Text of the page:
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Voltage secures patents on identity-based encryption

Assumes you are who you say you are

Website security in corporate America

Voltage Security has been granted five patents covering the core functionality of their "identity-based" encryption products, though they're keen to share the technology with everyone on a reasonable and non-discriminatory basis.

Most public-key encryption systems require an exchange of keys before data can be encrypted, but Voltage takes advantage of Elliptic Curve Cryptography (ECC) to create a system where knowing someone's email address, or any other unique identifier, gives access to their public key and thus enables encrypted messages to be sent to that person.

To massively simplify: ECC provides a large range of key pairs, and the unique identifier is used to select which pair should be used to communicate with that person. To encrypt a message the sender can calculate the public key from the unique identifier; the recipient presents the same identifier to the Voltage server to get the private component and decrypt the message.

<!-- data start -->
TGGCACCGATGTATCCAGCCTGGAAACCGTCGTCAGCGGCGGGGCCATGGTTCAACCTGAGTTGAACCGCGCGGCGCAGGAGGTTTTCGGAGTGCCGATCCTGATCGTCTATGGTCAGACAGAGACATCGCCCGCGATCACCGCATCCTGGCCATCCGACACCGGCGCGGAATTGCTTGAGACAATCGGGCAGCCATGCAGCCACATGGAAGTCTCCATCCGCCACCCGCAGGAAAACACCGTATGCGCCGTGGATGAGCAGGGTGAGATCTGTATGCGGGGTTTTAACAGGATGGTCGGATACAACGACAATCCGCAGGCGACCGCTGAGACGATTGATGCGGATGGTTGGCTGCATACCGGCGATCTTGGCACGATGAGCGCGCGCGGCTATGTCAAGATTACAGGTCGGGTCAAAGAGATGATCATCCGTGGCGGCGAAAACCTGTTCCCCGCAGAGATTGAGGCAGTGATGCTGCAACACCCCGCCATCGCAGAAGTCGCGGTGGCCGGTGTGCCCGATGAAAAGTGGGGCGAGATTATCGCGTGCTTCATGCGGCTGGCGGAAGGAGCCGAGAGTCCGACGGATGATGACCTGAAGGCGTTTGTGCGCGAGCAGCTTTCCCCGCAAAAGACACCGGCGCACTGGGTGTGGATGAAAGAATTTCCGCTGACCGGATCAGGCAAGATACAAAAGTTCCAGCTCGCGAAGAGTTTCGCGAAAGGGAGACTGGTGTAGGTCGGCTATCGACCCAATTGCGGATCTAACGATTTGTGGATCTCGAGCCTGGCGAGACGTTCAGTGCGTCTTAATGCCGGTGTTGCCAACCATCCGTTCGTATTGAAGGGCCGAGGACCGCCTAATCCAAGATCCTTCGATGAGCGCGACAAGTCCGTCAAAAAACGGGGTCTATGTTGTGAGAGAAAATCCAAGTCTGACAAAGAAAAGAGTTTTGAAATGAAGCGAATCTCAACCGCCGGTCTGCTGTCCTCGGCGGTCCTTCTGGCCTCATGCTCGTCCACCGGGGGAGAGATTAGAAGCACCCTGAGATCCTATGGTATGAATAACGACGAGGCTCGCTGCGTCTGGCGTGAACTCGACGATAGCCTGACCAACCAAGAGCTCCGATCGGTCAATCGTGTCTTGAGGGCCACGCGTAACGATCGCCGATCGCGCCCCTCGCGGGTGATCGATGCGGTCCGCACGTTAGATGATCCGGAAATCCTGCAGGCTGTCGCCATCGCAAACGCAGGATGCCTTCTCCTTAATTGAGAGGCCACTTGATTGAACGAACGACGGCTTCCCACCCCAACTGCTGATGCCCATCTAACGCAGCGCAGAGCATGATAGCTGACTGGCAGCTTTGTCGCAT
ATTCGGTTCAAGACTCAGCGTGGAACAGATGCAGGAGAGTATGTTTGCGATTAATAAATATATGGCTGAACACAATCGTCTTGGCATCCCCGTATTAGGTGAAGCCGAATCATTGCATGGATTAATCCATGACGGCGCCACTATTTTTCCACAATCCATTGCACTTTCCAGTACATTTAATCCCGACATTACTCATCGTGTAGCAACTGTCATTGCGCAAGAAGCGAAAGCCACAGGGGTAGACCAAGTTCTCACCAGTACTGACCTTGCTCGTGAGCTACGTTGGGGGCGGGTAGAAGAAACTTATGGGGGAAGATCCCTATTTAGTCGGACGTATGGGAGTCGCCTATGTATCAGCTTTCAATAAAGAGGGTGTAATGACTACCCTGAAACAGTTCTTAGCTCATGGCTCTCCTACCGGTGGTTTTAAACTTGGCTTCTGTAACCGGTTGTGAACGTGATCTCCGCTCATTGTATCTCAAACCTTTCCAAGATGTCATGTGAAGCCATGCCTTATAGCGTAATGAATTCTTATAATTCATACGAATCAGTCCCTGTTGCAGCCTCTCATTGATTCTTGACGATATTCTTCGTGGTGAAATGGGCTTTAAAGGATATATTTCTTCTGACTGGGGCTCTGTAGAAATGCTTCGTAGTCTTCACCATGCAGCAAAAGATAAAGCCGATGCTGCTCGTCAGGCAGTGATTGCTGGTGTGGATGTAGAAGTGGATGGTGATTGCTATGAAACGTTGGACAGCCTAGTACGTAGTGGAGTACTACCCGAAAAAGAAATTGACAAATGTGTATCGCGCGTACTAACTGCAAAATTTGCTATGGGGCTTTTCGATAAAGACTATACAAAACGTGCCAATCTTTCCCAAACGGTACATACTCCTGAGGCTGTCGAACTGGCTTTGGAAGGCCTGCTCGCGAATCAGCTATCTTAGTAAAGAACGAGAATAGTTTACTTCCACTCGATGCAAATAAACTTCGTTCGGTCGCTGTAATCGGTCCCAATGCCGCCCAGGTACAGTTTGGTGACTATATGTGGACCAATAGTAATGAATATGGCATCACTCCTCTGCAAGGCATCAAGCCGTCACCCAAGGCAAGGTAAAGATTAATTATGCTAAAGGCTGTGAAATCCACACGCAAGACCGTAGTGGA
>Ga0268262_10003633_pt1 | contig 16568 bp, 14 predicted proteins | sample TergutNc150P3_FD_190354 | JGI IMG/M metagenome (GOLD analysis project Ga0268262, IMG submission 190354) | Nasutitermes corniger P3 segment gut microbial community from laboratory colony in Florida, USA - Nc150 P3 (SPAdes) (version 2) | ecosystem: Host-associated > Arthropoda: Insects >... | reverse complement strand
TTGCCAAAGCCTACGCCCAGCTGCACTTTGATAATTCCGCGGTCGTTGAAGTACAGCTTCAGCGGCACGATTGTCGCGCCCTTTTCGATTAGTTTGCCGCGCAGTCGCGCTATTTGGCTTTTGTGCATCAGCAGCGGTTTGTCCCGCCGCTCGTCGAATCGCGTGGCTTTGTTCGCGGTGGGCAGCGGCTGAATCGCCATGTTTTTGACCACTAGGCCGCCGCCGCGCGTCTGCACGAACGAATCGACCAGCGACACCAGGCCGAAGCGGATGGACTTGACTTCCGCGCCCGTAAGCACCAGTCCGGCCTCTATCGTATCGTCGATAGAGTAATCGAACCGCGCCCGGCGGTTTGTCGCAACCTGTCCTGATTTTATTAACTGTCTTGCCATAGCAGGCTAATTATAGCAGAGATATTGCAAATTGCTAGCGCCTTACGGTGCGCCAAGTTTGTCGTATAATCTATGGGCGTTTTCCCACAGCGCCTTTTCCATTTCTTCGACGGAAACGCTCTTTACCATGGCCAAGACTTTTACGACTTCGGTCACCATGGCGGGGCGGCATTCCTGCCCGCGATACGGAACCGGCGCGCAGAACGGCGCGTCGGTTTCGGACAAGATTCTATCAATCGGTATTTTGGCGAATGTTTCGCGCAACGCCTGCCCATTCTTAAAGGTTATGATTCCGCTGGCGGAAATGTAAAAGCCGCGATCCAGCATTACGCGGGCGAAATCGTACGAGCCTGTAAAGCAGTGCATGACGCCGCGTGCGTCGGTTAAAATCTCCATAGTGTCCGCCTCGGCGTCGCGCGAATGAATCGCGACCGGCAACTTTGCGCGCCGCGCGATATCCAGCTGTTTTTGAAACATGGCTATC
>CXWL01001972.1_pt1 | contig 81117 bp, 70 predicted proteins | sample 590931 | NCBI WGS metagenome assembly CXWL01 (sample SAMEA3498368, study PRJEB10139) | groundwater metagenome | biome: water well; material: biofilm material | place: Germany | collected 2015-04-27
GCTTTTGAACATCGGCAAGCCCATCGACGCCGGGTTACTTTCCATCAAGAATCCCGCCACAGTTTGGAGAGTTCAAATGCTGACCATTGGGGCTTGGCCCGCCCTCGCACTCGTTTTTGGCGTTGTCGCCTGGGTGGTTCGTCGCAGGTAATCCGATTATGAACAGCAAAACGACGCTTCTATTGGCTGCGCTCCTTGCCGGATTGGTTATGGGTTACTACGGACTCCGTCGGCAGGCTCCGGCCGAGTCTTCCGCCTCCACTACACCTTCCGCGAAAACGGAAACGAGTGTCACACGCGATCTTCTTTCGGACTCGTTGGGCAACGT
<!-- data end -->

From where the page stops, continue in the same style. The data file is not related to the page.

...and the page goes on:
Voltage provides a much more comprehensive description.

Anyone familiar with cryptography will have noticed that this means the Voltage server has copies of all the private keys - unlike PGP or its brethren - but Voltage reckons the advantage of not requiring the recipient to sign up first will drive greater use of encrypted communications and as long as you trust Voltage then there's no problem.

More serious is the fact that few people see the need to encrypt their communications. Users have proved themselves reluctant to take even the smallest step without some form of company mandate, and unless they can be scared into realising how insecure internet communication is then patents on identity-based encryption might not be worth the paper they're written on.®

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